Saturday, June 24, 2017
   
Text Size

Trifolia: adventurous jazz at the Montreal Jazz Festival (review)

Multi-layered music from the three adventurous musicians in Trifolia. ©Brett Delmage, 2013

Marianne Trudel, Étienne Lafrance, Patrick Graham
Trifolia
L'Astral
Montreal Jazz Festival
Thursday, July 4, 2013 – 6 p.m.

View photos of this concert

Trifolia is a new project from three adventurous Montreal jazz musicians: pianist Marianne Trudel, double bassist Étienne Lafrance, and percussionist Patrick Graham.

They toured across Canada this summer to promote their first CD, Le Refuge, starting in the Yukon, and continuing right to Newfoundland. OttawaJazzScene.ca reviewer Alayne McGregor saw part of their show in Ottawa and the entire show in Montreal.

Marianne Trudel may be the spokesperson for Trifolia in concert, but when you see them play, it's clear that all three musicians speak together. In both shows, the lead jumped from one to the other to the other seamlessly; they shifted among solos, duets, and trios, and underpinned each other's solos.

It was complex multi-layered music – strongly melodic (on both the bass and piano), but with a fascinating range of percussive elements provided by Graham. Trudel wrote most of the compositions, but each of them contained considerable space for individual contributions.

The Montreal show opened with “Possibilités et Limitations”, which at first listen reminded one of a composition by Erik Satie. It contrasted light, sparkling piano and airy cymbals at one point with deep riffs on bass later on, and as with many of the other pieces unexpectedly changed rhythms and time signatures within the piece. Partway through, Graham introduced a hard, circling drum solo, which including a shiny, echoing effect from the spiral-cut cymbal he had hung from his drumkit, before the piece returned to its original piano pattern and ended.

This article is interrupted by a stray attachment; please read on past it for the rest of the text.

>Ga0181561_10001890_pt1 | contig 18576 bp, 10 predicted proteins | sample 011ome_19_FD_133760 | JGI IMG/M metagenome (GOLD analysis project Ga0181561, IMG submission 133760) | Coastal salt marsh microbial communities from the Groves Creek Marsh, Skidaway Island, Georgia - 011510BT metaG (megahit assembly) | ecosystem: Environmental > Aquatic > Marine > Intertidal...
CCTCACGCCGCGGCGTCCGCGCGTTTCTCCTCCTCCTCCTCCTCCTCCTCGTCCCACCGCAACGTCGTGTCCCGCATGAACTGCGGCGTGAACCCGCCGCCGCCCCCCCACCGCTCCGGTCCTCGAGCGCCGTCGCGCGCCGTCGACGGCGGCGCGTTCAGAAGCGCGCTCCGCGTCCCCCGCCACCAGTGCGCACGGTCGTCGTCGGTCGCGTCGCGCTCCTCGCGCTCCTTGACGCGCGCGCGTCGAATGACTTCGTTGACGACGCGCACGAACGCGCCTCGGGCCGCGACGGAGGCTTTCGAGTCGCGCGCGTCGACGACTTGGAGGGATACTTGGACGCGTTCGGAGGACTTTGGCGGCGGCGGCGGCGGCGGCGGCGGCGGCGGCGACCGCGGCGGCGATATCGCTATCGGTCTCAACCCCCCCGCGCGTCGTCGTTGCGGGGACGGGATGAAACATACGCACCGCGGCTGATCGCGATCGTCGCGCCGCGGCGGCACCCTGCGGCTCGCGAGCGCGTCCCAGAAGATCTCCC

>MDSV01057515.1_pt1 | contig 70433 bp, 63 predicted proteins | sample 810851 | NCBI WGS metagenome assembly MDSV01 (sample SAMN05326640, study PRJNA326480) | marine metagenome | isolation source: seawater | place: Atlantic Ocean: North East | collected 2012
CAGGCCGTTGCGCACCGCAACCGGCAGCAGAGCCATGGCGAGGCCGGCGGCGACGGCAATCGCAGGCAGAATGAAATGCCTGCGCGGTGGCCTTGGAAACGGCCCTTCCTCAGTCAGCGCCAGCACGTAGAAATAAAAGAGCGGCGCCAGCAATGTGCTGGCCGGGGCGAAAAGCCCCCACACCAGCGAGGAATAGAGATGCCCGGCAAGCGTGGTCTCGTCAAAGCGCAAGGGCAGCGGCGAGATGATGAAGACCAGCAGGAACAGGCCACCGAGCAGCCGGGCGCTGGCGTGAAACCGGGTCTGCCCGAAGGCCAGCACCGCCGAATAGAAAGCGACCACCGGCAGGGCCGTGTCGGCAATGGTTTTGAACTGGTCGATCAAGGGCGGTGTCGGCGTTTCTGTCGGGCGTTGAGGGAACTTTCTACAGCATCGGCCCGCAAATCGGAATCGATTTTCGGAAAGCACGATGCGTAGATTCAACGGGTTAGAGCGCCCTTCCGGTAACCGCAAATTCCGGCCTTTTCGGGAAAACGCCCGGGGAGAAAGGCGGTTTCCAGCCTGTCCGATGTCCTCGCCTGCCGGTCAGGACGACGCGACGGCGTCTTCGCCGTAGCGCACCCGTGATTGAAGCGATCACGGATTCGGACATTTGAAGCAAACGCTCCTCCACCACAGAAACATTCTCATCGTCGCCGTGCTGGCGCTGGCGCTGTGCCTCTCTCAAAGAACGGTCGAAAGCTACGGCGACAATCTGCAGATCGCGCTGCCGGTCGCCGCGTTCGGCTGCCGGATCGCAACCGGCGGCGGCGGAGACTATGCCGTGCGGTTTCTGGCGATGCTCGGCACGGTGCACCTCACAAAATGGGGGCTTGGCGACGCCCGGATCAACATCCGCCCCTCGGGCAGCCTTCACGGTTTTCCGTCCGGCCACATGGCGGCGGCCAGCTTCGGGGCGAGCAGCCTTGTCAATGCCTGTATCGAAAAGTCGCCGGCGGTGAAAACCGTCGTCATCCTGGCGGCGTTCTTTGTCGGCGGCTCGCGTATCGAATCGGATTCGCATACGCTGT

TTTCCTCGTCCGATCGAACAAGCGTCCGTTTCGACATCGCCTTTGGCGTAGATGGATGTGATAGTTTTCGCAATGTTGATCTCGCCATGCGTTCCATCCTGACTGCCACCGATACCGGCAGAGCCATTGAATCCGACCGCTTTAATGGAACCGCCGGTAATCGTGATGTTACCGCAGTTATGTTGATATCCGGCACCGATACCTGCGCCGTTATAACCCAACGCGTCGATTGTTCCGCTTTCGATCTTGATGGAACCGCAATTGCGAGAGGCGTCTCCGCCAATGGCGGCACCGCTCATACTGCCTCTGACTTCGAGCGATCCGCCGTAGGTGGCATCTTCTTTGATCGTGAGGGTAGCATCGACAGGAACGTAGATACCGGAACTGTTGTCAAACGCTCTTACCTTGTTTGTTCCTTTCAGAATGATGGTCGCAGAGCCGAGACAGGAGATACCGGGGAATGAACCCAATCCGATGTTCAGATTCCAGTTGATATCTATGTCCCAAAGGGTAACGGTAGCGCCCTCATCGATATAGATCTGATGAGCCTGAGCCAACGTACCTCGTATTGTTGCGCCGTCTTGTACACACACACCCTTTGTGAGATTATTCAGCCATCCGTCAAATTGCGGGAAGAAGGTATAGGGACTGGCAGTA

That was followed by “Oui”, which was introduced by Lafrance's expressive bowing on bass. Light brushes on different cymbals and simple notes on the piano danced above the bass melody, and then all three musicians upped the intensity of the piece until it finally slowed to a trickle of notes.

“La Rivière” was inspired by water (Trudel is an avoid canoeist, and Lafrance loves kayaking). It began almost imperceptibly with Graham's low, atmospheric frame drumming, followed by mallets on cymbals. The music ebbed and flowed from there, until suddenly it hit the rapids of syncopated piano. Graham counterposed fast rhythms on a kanjira, a small South Indian instrument that's a cross between a frame drum and a tambourine (it has small metal discs inserted on its sides which jingle when shaken). I initially mistook it for a Brazilian pandeiro, which it resembles quite closely. Trudel's supple piano, almost vibrating in place, was underlaid by a deep, resonant bass riffs, and all the musicians steadily increased in intensity, with glissandos and fast repetitions of notes. The music slowed and then regained energy several more times before ending with a flourish. The next piece, “Coldwater Lake” (by Lafrance and Trudel), continued the aquatic theme in a more classical manner, again contrasting the rumbling bass with lighter tones on piano and percussion.